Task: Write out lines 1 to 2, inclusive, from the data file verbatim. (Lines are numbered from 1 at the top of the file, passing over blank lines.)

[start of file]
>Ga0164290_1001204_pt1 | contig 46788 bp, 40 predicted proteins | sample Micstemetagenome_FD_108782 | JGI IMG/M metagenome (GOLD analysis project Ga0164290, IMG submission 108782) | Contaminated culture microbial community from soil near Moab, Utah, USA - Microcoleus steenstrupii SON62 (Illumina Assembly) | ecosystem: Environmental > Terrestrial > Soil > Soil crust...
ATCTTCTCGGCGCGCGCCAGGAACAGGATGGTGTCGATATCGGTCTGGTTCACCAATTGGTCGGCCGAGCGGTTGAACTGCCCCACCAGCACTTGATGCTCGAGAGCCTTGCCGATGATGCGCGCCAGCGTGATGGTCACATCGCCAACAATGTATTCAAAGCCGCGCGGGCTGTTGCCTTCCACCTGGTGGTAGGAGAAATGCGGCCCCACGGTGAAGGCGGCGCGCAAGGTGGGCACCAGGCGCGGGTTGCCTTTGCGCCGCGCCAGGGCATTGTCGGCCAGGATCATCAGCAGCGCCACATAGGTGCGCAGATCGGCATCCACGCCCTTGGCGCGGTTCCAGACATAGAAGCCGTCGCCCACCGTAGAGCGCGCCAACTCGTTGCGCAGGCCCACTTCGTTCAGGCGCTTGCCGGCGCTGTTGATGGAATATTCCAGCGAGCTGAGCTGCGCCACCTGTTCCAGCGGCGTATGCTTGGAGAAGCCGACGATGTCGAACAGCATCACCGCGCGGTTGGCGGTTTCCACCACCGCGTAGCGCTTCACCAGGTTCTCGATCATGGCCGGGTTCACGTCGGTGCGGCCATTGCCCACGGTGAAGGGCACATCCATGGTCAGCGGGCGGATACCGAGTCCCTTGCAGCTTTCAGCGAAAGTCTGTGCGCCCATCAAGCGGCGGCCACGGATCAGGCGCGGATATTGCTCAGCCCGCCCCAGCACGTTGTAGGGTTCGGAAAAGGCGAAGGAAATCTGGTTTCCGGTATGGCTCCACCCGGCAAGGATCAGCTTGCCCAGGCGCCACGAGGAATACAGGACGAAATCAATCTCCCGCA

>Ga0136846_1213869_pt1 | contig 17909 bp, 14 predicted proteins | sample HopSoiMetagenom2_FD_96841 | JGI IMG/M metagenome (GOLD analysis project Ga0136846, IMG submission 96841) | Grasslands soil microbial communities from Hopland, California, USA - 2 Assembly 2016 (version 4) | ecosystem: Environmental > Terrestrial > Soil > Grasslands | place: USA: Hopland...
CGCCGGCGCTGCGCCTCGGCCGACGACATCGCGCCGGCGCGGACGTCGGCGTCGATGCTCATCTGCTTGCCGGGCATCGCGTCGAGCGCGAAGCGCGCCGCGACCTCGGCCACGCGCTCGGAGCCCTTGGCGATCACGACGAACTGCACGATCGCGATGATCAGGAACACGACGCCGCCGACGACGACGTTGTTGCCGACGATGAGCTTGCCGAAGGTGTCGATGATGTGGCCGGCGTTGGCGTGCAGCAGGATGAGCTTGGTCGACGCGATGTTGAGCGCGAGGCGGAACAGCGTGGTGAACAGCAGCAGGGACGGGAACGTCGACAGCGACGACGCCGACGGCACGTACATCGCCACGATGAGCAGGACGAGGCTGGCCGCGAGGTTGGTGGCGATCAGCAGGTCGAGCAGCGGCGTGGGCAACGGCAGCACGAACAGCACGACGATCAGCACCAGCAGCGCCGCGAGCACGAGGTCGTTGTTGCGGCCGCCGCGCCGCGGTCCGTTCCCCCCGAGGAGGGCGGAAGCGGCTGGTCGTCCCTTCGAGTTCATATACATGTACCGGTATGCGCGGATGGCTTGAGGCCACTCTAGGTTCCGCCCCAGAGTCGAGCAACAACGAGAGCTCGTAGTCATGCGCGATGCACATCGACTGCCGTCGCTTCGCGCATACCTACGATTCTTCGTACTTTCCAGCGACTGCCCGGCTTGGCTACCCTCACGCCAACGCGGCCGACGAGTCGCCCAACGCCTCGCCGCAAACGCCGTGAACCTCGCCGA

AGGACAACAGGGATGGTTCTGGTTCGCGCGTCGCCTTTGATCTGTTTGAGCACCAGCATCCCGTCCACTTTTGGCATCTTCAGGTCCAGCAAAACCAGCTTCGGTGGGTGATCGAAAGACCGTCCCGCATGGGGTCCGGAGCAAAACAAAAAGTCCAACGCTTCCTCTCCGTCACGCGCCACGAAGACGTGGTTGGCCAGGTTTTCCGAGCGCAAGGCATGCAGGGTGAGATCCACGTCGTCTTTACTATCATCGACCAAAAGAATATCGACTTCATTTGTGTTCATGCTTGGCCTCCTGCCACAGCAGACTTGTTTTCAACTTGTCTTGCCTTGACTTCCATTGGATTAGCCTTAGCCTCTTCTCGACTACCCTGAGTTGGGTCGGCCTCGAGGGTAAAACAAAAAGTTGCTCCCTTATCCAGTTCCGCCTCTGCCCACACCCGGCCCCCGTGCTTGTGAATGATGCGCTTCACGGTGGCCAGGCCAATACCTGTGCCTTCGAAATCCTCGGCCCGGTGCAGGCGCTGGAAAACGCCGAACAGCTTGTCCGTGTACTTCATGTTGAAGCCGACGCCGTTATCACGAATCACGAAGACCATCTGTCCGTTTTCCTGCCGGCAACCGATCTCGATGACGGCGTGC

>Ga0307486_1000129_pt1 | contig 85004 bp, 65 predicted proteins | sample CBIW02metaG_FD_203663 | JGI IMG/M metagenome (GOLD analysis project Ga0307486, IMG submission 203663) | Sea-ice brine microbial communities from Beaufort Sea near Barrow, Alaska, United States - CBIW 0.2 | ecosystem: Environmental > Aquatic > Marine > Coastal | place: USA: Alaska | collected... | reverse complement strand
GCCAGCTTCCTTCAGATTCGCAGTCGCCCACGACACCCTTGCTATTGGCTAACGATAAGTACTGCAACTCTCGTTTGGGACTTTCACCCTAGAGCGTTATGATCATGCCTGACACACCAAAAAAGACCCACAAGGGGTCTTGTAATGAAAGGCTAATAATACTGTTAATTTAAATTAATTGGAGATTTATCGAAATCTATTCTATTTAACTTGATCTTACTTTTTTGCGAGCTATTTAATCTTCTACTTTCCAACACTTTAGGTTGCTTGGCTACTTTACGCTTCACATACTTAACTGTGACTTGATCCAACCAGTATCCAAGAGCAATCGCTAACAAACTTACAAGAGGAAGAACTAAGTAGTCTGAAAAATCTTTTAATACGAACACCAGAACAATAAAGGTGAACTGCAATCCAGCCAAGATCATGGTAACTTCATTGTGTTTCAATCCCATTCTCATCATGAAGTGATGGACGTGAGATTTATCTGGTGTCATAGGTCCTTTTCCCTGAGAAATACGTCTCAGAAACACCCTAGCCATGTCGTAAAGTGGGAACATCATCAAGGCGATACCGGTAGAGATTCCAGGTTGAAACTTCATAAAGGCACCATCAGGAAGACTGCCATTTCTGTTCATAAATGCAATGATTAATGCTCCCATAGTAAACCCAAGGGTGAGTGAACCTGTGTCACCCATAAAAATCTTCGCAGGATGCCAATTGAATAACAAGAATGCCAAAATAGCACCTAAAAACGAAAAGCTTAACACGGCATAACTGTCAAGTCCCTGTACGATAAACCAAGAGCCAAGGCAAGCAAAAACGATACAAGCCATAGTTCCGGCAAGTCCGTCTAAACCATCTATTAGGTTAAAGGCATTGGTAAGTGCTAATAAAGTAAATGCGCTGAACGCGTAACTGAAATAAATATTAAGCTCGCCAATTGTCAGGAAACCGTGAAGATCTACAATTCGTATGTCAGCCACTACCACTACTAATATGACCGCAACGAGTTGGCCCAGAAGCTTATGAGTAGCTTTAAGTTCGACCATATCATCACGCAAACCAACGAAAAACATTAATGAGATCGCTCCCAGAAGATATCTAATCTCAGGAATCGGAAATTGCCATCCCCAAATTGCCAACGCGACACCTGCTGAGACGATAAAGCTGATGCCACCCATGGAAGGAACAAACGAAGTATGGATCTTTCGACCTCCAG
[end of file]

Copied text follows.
>Ga0164290_1001204_pt1 | contig 46788 bp, 40 predicted proteins | sample Micstemetagenome_FD_108782 | JGI IMG/M metagenome (GOLD analysis project Ga0164290, IMG submission 108782) | Contaminated culture microbial community from soil near Moab, Utah, USA - Microcoleus steenstrupii SON62 (Illumina Assembly) | ecosystem: Environmental > Terrestrial > Soil > Soil crust...
ATCTTCTCGGCGCGCGCCAGGAACAGGATGGTGTCGATATCGGTCTGGTTCACCAATTGGTCGGCCGAGCGGTTGAACTGCCCCACCAGCACTTGATGCTCGAGAGCCTTGCCGATGATGCGCGCCAGCGTGATGGTCACATCGCCAACAATGTATTCAAAGCCGCGCGGGCTGTTGCCTTCCACCTGGTGGTAGGAGAAATGCGGCCCCACGGTGAAGGCGGCGCGCAAGGTGGGCACCAGGCGCGGGTTGCCTTTGCGCCGCGCCAGGGCATTGTCGGCCAGGATCATCAGCAGCGCCACATAGGTGCGCAGATCGGCATCCACGCCCTTGGCGCGGTTCCAGACATAGAAGCCGTCGCCCACCGTAGAGCGCGCCAACTCGTTGCGCAGGCCCACTTCGTTCAGGCGCTTGCCGGCGCTGTTGATGGAATATTCCAGCGAGCTGAGCTGCGCCACCTGTTCCAGCGGCGTATGCTTGGAGAAGCCGACGATGTCGAACAGCATCACCGCGCGGTTGGCGGTTTCCACCACCGCGTAGCGCTTCACCAGGTTCTCGATCATGGCCGGGTTCACGTCGGTGCGGCCATTGCCCACGGTGAAGGGCACATCCATGGTCAGCGGGCGGATACCGAGTCCCTTGCAGCTTTCAGCGAAAGTCTGTGCGCCCATCAAGCGGCGGCCACGGATCAGGCGCGGATATTGCTCAGCCCGCCCCAGCACGTTGTAGGGTTCGGAAAAGGCGAAGGAAATCTGGTTTCCGGTATGGCTCCACCCGGCAAGGATCAGCTTGCCCAGGCGCCACGAGGAATACAGGACGAAATCAATCTCCCGCA